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August Aquila, vice president mergers and acquisistions for American Tax and Business Services (TBS), recently addressed a group of managing and administrative partners in New York about the overall goals and strategy of his organization. First he stated that TBS is a separate unit that operates within the Amex group of companies. Its objective is not to be a feeder to other segments, nor is it a loss leader. According to Aquila, it is intended to make money for Amex by providing high quality accounting and related consulting services to small and mid-sized businesses.

TBS sees the small business segment of the economy--$1.9 trillion, soon to grow to $2.8 trillion by the year 2002--as an underserved market with a potential for accounting, tax, and consulting services of $15 to $20 billion. This contrasts with the current market for audit services (according to the research of the AICPA's Special Committee on Assurance Services) of $7 billion.

This is clear evidence that the demand for the services of CPAs and CPA firms is not on its last legs as some would say. If TBS is right, accounting and related tax and consulting services represent a potential growth market.

Aquila went on to say that the trend for the delivery of services is to consolidate from fragmented markets with many providers into a few larger entities. He gave the example of the office supply business, which has seen a major consolidation into a few suppliers such as Office Depot and Staples. He obviously wants to be the Office Depot of accounting firms serving the small business market.

TBS, with its recent coup of bringing the Checkers Simon & Rosner LLP firm in Chicago into its fold, now boasts of revenue in excess of $100 million. Its plan is to double revenue this year and to be in the 50 largest markets for accounting and related consulting services. This sends a clear signal that TBS plans to enter the New York market, where it presently has no foothold, very soon. To be sorted out for TBS will be the kinds of services its CPAs can offer within the constraints of the regulatory structure of New York.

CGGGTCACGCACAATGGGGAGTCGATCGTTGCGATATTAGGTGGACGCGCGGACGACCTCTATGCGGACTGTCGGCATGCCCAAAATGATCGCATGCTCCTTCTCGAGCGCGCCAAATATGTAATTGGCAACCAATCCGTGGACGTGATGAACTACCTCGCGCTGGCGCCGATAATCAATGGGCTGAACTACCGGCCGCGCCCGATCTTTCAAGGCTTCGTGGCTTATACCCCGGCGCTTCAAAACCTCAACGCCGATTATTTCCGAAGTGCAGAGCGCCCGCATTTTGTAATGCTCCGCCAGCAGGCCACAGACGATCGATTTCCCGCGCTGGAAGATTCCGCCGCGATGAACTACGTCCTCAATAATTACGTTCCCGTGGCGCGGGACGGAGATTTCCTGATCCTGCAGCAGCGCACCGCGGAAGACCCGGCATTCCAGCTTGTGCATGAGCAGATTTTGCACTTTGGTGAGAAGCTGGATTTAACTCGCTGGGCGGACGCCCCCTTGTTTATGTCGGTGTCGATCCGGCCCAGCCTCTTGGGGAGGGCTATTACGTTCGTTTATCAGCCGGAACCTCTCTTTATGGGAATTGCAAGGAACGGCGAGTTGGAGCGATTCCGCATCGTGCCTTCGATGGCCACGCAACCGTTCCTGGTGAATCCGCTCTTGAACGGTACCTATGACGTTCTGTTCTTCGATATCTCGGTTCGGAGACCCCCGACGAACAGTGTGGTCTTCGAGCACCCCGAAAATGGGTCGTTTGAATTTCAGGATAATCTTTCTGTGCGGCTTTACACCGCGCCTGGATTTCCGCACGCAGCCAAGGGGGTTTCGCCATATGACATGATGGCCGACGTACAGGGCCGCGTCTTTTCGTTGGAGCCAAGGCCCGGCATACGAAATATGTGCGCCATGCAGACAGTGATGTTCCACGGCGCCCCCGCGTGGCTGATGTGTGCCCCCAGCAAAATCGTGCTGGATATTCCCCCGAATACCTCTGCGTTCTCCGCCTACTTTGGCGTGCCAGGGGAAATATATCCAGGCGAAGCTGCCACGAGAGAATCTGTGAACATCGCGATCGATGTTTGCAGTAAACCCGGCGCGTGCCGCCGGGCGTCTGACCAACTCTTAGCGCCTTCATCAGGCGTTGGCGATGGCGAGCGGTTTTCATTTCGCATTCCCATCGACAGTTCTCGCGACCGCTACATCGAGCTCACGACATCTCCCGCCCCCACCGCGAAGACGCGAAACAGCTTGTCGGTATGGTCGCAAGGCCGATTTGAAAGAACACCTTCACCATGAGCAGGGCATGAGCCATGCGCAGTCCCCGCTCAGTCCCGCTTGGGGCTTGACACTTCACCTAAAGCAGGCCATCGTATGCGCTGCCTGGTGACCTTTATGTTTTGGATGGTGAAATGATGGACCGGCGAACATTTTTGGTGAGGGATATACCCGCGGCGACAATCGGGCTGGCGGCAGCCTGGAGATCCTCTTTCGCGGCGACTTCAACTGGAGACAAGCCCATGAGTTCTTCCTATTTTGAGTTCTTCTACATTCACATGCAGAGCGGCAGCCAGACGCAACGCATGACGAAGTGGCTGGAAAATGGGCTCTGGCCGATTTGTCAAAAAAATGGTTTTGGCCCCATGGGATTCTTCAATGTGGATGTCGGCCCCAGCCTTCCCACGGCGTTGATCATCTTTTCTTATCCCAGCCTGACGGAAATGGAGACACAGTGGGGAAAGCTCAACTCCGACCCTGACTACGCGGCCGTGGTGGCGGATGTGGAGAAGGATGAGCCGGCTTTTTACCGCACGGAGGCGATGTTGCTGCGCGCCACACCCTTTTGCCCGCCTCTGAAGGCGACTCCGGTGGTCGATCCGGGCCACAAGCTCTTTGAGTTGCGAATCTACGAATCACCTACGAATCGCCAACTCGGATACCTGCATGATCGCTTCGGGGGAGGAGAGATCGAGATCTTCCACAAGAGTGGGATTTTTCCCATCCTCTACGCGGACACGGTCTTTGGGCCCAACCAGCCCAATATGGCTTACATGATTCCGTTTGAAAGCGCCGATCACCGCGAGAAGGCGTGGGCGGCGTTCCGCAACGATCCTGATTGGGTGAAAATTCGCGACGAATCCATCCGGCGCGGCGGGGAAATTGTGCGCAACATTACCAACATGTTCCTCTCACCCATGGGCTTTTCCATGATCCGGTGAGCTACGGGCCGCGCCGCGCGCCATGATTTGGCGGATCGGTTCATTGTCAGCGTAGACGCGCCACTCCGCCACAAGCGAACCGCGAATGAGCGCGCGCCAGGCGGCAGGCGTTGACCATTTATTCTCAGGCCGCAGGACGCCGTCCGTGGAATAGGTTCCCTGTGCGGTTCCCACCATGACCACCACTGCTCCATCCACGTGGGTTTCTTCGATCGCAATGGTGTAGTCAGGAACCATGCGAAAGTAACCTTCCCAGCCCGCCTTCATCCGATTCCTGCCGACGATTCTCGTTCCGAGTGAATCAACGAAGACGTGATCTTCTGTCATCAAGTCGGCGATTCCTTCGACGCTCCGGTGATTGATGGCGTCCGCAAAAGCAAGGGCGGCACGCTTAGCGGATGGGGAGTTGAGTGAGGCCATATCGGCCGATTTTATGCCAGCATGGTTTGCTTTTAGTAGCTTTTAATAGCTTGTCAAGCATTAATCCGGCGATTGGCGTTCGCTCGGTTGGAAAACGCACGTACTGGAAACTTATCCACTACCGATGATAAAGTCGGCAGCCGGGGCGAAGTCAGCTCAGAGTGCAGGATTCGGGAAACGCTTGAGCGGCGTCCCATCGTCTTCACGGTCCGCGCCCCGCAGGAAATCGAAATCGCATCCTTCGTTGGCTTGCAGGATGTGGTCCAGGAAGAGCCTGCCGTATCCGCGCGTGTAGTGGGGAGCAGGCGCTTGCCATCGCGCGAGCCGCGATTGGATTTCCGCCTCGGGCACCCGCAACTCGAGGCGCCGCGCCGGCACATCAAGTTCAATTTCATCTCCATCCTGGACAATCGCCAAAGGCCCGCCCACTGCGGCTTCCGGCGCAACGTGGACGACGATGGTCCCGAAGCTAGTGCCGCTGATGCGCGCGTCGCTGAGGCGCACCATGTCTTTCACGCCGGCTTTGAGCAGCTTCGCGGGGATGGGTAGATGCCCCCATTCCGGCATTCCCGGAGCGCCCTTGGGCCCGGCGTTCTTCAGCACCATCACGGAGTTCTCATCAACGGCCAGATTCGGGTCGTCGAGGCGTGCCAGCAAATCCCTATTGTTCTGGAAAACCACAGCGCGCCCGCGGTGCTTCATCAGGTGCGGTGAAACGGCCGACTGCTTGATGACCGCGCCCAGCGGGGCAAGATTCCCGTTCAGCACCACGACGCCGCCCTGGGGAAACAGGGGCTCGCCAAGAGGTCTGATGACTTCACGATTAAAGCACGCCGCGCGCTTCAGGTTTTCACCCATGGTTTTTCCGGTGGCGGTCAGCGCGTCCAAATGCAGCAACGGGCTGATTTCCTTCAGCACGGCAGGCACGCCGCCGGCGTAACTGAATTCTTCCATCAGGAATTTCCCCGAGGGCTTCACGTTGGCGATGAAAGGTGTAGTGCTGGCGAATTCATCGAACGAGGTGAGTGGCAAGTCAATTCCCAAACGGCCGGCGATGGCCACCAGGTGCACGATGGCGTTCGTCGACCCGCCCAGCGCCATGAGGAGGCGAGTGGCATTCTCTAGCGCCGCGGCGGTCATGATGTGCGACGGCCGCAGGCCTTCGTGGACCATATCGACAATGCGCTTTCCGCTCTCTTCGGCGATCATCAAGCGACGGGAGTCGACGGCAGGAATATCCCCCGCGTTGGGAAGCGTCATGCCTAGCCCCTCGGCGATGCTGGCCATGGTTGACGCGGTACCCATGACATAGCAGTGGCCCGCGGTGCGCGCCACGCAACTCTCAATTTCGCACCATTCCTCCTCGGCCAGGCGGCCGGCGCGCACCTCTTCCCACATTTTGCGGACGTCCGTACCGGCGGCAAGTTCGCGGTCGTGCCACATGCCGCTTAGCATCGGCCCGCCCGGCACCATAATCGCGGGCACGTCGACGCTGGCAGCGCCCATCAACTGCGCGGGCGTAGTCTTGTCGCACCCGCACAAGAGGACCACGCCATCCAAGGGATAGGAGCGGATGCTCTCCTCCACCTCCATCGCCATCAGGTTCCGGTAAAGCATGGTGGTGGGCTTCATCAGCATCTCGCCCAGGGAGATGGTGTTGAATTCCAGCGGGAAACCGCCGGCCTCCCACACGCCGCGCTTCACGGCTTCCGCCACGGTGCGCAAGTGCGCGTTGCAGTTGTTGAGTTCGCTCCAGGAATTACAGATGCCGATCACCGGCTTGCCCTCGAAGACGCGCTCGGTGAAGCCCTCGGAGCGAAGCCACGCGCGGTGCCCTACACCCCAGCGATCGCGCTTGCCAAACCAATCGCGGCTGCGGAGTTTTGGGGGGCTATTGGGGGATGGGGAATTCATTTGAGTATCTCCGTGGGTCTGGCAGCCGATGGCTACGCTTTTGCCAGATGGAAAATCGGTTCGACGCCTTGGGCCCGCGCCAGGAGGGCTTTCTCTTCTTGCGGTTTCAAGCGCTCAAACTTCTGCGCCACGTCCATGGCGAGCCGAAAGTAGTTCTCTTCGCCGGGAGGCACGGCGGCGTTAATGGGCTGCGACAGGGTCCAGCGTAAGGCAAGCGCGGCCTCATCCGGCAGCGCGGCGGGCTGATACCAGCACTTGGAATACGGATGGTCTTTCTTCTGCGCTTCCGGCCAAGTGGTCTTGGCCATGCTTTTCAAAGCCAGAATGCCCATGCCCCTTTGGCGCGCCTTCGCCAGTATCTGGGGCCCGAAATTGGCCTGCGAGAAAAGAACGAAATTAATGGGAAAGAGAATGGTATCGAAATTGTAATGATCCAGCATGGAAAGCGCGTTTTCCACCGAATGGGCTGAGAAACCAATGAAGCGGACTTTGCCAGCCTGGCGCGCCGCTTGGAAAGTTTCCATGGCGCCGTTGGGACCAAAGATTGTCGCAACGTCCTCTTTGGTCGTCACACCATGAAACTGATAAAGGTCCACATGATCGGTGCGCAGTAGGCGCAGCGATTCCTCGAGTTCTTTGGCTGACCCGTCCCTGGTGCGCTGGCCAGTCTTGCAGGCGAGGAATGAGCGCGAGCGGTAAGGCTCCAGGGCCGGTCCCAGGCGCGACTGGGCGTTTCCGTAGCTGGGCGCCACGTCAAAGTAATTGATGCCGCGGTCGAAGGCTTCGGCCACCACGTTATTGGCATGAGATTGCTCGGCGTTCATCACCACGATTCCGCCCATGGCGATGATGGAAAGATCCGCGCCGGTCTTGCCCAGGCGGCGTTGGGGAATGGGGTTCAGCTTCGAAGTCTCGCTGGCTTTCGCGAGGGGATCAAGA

The usual arrangement that TBS contracts for is a purchase of the assets of the firm--its customer base and goodwill--with a payout contingent on the firm attaining certain financial goals. Pension obligations of the firm are presumably funded from the purchase price. The partners and employees of the firm become employees of TBS: The firm remains a separate legal entity to do attest services for which it may subcontract employees from TBS to do the work.

TBS receives compensation for the services performed by its employees on behalf of the old partnership as well as for use of TBS facilities and administrative services.

The question that arises from this arrangement is how independent is the old partnership from TBS. The attest services work is being done by the same people--employees of TBS--as the other work that TBS does. A sizable portion of the fee charged by the partnership for the attest services ends up with TBS as payment for various services it provides to the partnership. The issue of independence and who in fact is practicing public accounting will be determined by the various jurisdictions in which TBS operates.

TBS should not be viewed as a unique threat to the existing CPA practitioners. If not TBS, surely the competition will come from elsewhere. In fact, TBS validates that what CPAs do has value. Ultimately the small and mid-sized businesses that comprise the market TBS seeks to serve will decide which organizations will provide its accounting, tax, and relating consulting services. The choice will be made on the basis of value and the perceived quality of services. *

The CPA Journal is broadly recognized as an outstanding, technical-refereed publication aimed at public practitioners, management, educators, and other accounting professionals. It is edited by CPAs for CPAs. Our goal is to provide CPAs and other accounting professionals with the information and news to enable them to be successful accountants, managers, and executives in today's practice environments.

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